$12B Toward Housing California’s Homeless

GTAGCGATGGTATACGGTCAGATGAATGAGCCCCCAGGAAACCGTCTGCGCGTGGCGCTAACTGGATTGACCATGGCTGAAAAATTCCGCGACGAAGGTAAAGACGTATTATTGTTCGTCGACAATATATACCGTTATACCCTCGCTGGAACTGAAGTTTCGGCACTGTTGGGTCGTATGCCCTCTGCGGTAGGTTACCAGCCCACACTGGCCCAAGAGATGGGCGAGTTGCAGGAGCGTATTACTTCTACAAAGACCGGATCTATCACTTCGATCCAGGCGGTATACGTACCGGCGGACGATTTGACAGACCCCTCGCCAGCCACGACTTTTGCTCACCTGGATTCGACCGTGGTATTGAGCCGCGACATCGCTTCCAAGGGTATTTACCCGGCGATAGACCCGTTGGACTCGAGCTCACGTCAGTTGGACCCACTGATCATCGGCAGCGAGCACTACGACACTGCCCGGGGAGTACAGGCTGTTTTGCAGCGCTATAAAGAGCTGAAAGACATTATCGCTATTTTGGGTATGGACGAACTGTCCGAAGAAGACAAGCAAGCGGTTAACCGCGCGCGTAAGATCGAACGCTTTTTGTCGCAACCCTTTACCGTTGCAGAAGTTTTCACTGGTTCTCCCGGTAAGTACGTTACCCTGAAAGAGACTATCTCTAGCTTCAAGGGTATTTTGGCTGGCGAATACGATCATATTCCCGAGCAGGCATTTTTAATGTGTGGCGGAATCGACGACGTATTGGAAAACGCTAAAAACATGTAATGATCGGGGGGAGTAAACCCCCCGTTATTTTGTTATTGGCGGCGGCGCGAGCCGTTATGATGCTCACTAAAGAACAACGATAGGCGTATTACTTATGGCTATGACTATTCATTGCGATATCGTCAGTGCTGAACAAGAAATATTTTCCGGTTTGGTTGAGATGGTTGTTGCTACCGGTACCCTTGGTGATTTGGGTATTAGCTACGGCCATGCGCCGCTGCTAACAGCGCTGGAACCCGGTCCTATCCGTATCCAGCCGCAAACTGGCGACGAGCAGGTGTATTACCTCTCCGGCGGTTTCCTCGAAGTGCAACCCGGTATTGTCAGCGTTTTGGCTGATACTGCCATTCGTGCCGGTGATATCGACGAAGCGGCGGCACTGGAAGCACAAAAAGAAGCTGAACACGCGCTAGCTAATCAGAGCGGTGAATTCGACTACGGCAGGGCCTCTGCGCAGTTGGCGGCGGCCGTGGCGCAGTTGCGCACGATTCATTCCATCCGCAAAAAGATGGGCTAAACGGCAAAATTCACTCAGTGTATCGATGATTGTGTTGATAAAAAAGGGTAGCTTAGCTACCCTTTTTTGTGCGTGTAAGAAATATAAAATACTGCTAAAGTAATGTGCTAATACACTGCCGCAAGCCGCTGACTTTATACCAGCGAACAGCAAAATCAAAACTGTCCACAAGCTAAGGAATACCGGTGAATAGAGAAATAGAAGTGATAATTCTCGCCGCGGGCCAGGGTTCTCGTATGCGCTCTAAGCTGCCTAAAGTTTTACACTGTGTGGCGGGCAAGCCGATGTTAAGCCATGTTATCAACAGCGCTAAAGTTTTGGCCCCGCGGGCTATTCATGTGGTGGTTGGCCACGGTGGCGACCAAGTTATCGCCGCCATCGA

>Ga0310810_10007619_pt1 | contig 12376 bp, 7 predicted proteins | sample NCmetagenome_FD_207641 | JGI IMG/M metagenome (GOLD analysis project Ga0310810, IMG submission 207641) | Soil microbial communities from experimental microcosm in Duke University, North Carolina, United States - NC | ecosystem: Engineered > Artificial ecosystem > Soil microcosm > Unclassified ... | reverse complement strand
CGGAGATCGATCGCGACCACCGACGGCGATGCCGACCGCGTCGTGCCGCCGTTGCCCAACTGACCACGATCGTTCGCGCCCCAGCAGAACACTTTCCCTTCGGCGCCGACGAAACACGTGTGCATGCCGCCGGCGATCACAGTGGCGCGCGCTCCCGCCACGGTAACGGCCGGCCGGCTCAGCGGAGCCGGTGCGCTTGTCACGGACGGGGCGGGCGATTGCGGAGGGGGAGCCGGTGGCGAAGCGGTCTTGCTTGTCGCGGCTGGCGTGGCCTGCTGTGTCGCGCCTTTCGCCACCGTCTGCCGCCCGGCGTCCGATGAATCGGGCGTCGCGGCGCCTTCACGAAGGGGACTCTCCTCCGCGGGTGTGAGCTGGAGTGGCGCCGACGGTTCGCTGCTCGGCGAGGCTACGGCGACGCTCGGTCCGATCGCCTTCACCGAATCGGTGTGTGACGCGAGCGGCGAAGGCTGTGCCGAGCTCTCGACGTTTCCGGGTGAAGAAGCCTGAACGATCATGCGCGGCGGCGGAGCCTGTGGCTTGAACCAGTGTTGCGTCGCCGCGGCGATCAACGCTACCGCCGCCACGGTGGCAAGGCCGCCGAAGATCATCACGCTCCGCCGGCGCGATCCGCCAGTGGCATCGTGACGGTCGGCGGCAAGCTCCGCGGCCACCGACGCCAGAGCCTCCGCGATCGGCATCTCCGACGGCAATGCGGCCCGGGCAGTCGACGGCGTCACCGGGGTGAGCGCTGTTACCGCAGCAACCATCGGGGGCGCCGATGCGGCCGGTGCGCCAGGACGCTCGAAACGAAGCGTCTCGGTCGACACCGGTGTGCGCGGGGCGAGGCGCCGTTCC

Good Morning, I’m Annica Colbert….it’s Wednesday May 12th. >>>> Big money for California’s big homeless problem More on that next, but first... let’s do the headlines…. ######## The Food and Drug Administration has approved the use of the Pfizer vaccine on children ages 12 to 15. Dr. John Bradley is the director of the Division of Infectious Diseases at Rady Children's Hospital. “We need enough people immunized so that if a virus is introduced to somewhere else, it doesn’t continue to spread. And of course if kids dont get infected, they cant spread it to grandparents and other members of the family” Today the CDC’s vaccine advisory committee will hold a meeting to review the use of the shot for this new age group, and consider giving it final approval. ######## Outgoing San Diego Unified School District Superintendent Cindy Marten was confirmed as the country’s next deputy education secretary on Tuesday. As second in command, Marten will oversee the day-to-day operations in the U.S. Department of Education as schools recover from the pandemic. Marten will serve under Secretary Miguel Cardona, the former Connecticut Chief of Schools. ######### Padres star shortstop Fernando Tatis Jr is injured, and also tested positive for COVID-19 this week though he is reportedly asymptomatic. The Padres made the announcement before their game in Colorado on Tuesday. Tatis Jr. was injured earlier this month with an inflamed shoulder. He leads the Padres with nine homers and 23 runs. ######### From KPBS, you’re listening to San Diego News Now. Stay with me for more of the local news you need. Governor Newsom was in San Diego on Tuesday to announce a $12 Billion dollar proposal aimed at tackling the state's homeless crisis. KPBS’ Melissa Mae caught up with the governor at the Kearny Vista Apartments. The governor’s stop at the Kearny Vista Apartments today was to highlight his commitment to fighting the homeless crisis. Gov. Gavin Newsom “This is not just doubling down on strategies that we know work. This is an order of magnitude, investment into transforming the homeless crisis in the state of California.” The former Residence Inn Kearny Mesa is part of Project Homekey - a program that turns hotels, motels and apartments into homes for people experiencing or at risk of homelessness. Resident Lindsey Prescott was homeless, pregnant and an addict. She was given the opportunity to move into the Kearny Vista apartments. Lindsey Prescott, Kearny Vista Resident “Because the housing commission allowed for me, to let us live here, I got my daughter back. I’m 18 months sober and she’ll be 19 months old, 22nd of this month and I am beyond grateful.” San Diego Mayor Todd Gloria fully supports Project Homekey. Todd Gloria, San Diego Mayor “This is more than a home. It is the services that will keep people housed and ultimately break the cycle of homelessness. Providing things like case management, mental health counseling, employment assistance.” People in San Diego County experiencing homelessness saw a sharp rise last year. The Regional Task Force on the Homeless found more than 38,000 people received some form of housing and services - the most ever. The county proposes 85 million dollars to match the commitment to end homelessness by the State. And that was KPBS’ Melissa Mae. ########## With the recall election of Governor Gavin Newsom all but certain to happen this fall - candidates who want his job are...doing what they can to stand out. Rancho Santa Fe businessman John Cox is bringing a real, live Kodiak bear to campaign stops. And he was greeted in San Diego Tuesday morning with protesters, who say using a bear to campaign, is shameful. KPBS’ John Carroll was there. The theme of Republican John Cox’s campaign is right there on his bus… and this is the beast in question… a Kodiak bear named Tag. CG: John Cox/Republican gubernatorial candidate “The reason the bear is here is to demonstrate that we’re gonna have to be a beast to tackle these special interests.” Cox says Governor Newsom is captive to special interests… he pointed to Newsom’s dinner at the exclusive French Laundry restaurant last November with two lobbyists from the California Medical Association. Newsom apologized… he said attending the dinner was a mistake. Cox ticked off a number of issues he says Newsom has failed to address. “But Cox had company for this news conference. Animal activists from Lions, Tigers and Bears who only had one issue in mind.” It’s time to stand up and be the animals’ voice and stop using animals.” TRACK: SOT 9:4Bobbi Brink founded and now runs Lions, Tigers and Bears… an animal sanctuary in Alpine. CG: Bobbi Brink/Lions, Tigers & Bears Founder/Director “These animals are pulled as babies from their mama and then they’re used for nothing more than exactly this - to be trained and carted around from place to place in an enclosed trailer for nothing more than profit and exploitation.” SOT 9:25:43 - 25:50 “I’m an animal lover, I believe in taking care of animals. God gave them to us to enjoy this paradise on earth.” TRACK: Cox says it’s time to look forward and move beyond what he says is a failed Governor. He says Newsom has mishandled a number of issues including homelessness and the state’s exposure to wildfires. But Brink says when it comes to the treatment of animals, Cox is the one living in the past. “This is the old days and it’s the new days. We don’t need to use animals for this anymore, and the public doesn’t know - thousands of these animals are used like this and then dumped. TRACK: We’re in the midst of a 30-day period where people who signed the recall petition can withdraw their signatures. If enough remain after the withdrawal period, the recall election will move forward, probably in November. Five previous attempts to recall Newsom failed. ############ Governor Newsom’s proposed second round of stimulus payments for Californians includes money for undocumented workers. But many believe the money allocated to help the undocumented is not enough. KPBS’ Max Rivlin-Nadler as more. North Park resident Luis had been out of work since being laid off from a restaurant last march at the beginning of the pandemic. He’s undocumented, so we’re protecting his full name. He was one of the 100,000 undcumented people who got an emergency $500 debit card from the state at the beginning of the pandemic. But since then, he hasn’t received any further support from the government, even though he paid taxes in the United States for six years. Undocumented people don’t qualify for unemployment insurance. It was tough for him to find work, even after businesses began to reopen. (put subtitles because sound quality is bad) Most of the places was closed. So it wasn’t like jobs available basically. Luis’s husband, a U.S. citizen, was also shut out from the first stimulus check sent by the government last summer, because he is married to an undocumented person. Congress changed that rule in December, allowing the household to get the full stimulus amount. On Monday, Governor Gavin Newsom announced a new $500 round of stimulus payments for undocumented people, on top of a $600 payment approved by the legislature earlier this year. Luis said if he was to receive the total $1100, he would save it. Because he still doesn’t have access to unemployment insurance. If this kind of money arrive, I want to be able to save it, in case something else happen. Since we don’t know what’s going to happen. Rather save the money for next round in case something happened. This lack of security for undocumented workers won’t be solved by these checks, says Lucas Zucker, with the Central Coast Alliance United for a Sustainable Economy. His group has been pushing for larger checks to the state’s two million undocumented people, while the state runs a huge budget surplus. LUCAS ZUCKER / Central Coast Alliance United for a Sustainable Economy A one-time $500 payment, it’s important and it’s needed, but it’s not even enough to make one month’s rent for folks who are really struggling with job loss and have nowhere to turn. Luis has gone back to work in recent weeks, at a different restaurant from his old one — often working more than 45 hours a week. He’s watched as his old co-workers have been supported all year by unemployment insurance. To get nothing all year. It makes me feel angry, it makes me feel like less. He’s hoping that California will use some of its record-breaking surplus, to better compensate undocumented workers like himself. Max Rivlin-Nadler, KPBS News ########## A treatment proven to reduce hospitalizations and deaths in COVID-19 patients is being offered in San Diego -- but not enough people are taking advantage of it.. KPBS Health reporter Matt Hoffman says officials are trying to get the word out. Family Health Centers of San Diego is expanding access to COVID-19 therapy that reduces the severity of the virus-- Lucatero Early onset of symptoms is key so as soon as they test positive we’d like to get them in treated right away Pauline Lucatero is director of nursing at family health centers and says the monocolonal antibody treatment is simple and fast, requiring just one visit to deliver proteins that attack the virus. Pauline Lucatero, Family Health Centers San Diego It takes about 30 minutes to infuse and we observe for about an hour just to make sure there’s no allergic reactions and if they do we’re prepared for that Make a fist for a me a couple of times Since December around 250 people have come in for the treatment between this facility in Chula Vista and another in Hillcrest-- One two three But at Family health centers can do much more and it’s also being offered free for those who don’t have insurance-- Lucatero We really just designed this to be as accessible to patients and to others as much as possible. And the key is to get everyone treated there’s shouldn't be any reason for any patients to get admitted to hospitals if we have this drug for them And that’s it Encanto resident Olga (B) Villanueva says the treatment was easy-- Villeana Esta bien no sente nada It was good I didn’t feel anything She says family health centers reached out to her after recently testing positive-- Olga Villanueva, Encanto Resident Me siento bien… infermerdar mas fuerte I feel good but I mean I took it precisely to prevent a much worse disease The treatment is designed for those most at risk and it can be used in kids as young as 12-- Hernandez It went good the process was easy 14 year old Leslie Hernandez tested positive after her mom, dad and grandmother contracted the virus.. Might be a little cold this is just salene So far she’s had mild symptoms including a sore throat and headaches, but says the treatment has really helped her mom-- Leslie Hernandez, 14-year-old receiving treatment She’s okay now she doesn’t really have any sym-- she’s way better than last week In addition to Family Health Centers, Palomar health and San Ysidro Health are also offering the treatment. Matt Hoffman, KPBS News. ########## Coming up.... San Diego City leaders say it will take time to shift police funding away from the police department and into social services and other public safety programs. Also, what happens now that gang injunctions are gone? We’ll have more on that next, just after the break. It’s going to take time. That’s the word from San Diego city leaders as they consider the task of shifting funding away from the police department to social services and other public safety programs. Some City council members are calling for a comprehensive analysis of how the police budget could be changed and funding priorities shifted. But is there enough time to consider initial steps now, before next year’s city budget is finalized? David Garrick is a reporter for the San Diego Union-Tribune who’s covering the topic. He spoke with KPBS Midday Edition Host Maureen Kavanaugh. Here’s that interview. And that was David Garrick, reporter for the San Diego Union Tribune speaking with KPBS Midday Edition Host Maureen Kavanaugh. ############ Late last month San Diego DA Summer Stephan announced that her office was dissolving the last remaining gang injunctions in San Diego County. Those are court orders that limit the movement of alleged gang members. Race and Equity reporter Cristina Kim tells us what happens now that the injunctions are gone. Travis Smith hasn’t been to his grandmother’s house on J street in Southeast San Diego in over a decade. As we walk together towards the newly painted blue house, he stops. Well, like I said When I first walked up, it was just like, boom, you know, I got hit with so many memories. This is my daddy's house when he was a kid, you know what I mean? So definitely, you know, through the generations, you know, this is home. It's always going to be home. It will always be my home. But for 13 years the now 37-year-old Smith couldn’t go home. His name was put on a gang injunction… a court order that determined where he could and couldn’t be. His grandmother’s house was right in the middle of a restricted area -- meaning he couldn’t visit her without violating the injunction. In 2006, when his name was added to the gang injunction, Smith was a member of the West Coast Crips. He says he wasn’t a particularly active member of the gang, he just joined because that’s what young men did in his neighborhood. Years before, Smith had been convicted of gun possession, as well as drug possession and sales, But he says the crimes weren’t gang-related and he’d already finished his probation. Smith still remembers what went through his head when two gang officers knocked on his mother’s door and told him he was on a gang injunction. How is this going to work? How am I not going to go to this store that I've been going to for 20 some years? How am I not going to go to this park that I've been hanging out?You know, how? The main idea behind gang injunctions is if you make it extremely difficult for gang members to congregate or live in a community, they’ll eventually go away and the community will be better off. Smith says he understands the need to end gang violence, and he doesn’t make excuses about his choices. But he is among many who say that the injunctions have harmed far more people than they’ve helped. People like his grandmother, who passed away in 2010. They did a number, you know, but yeah, my family, I mean, not being able to see your grandsons, you used to seeing your grandsons out front, barbecuing in, you know, macaroni and cheese. And the next thing you know, you don't see them and you're older. I mean, that's the American dream, right? To get you a house and have your grandsons and your kids dwelling around. Right? Well, they took that from us. Many law enforcement leaders have come around to Smith’s way of thinking in recent years. San Diego County DA Summer Stephan began removing names from gang injunction lists three years ago. And in April, she announced that her office was ending all of the county’s remaining njunctions. The change in Stephan’s approach, however, has been slow. In 2019, she was against a recommendation by the city’s gang commission to immediately end injunctions. I may not act as quickly as somebody might like me to act because I have a duty to take thoughtful, considered action to make sure that I don't have collateral damage. She says the process of methodically reviewing cases for the past few years has changed her mind. Even though she’s still not convinced the injunctions didn’t reduce gang violence during their peak use. What I've learned is that you always have to be open minded to change and that things that worked in law enforcement years ago may be cast too wide of a net… For Smith, the scars from being caught up in that net run deep. And they won’t just go away because there’s been a shift in policy.... During the visit to his old neighborhood, he heads to Mullens Market & Liquor store on the busy corner of Imperial and 30th… it’s just a short drive from his grandmother’s house and another restricted area. As he looks at the building where his former church used to be, two police cars drive by and one parks across the street. This is the quote, the worst part, I'm not on an injunction, I'm not a part of the game. And just standing right here, I still feel like, you know what I am saying, even seeing this police officer. You know, that that's what I did when I was talking about that trauma from being jacked up from the gang suppression. This is it right here. How do you feel seeing that police officer? I mean I think he was coming for me. Smith is now a minister, whose been sober for 14 years and the father of four girls... he says institutions that upheld gang injunctions have a part to play in rebuilding. You've got to come back and you have to bring healing, which come back and bring it back a healing which you have. [00:39:03][10.9 After we part ways Smith will drive 20 miles to get to his current house. He’s still undoing years of conditioning that kept away from these places…. that used to be home. And that was KPBS racial justice and equity reporter Cristina Kim. That’s it for the podcast today. Be sure to catch KPBS Midday Edition At Noon on KPBS radio, or check out the Midday podcast. You can also watch KPBS Evening Edition at 5 O’clock on KPBS Television, and as always you can find more San Diego news online at KPBS dot org. I’m Annica Colbert. Thanks for listening and have a great day.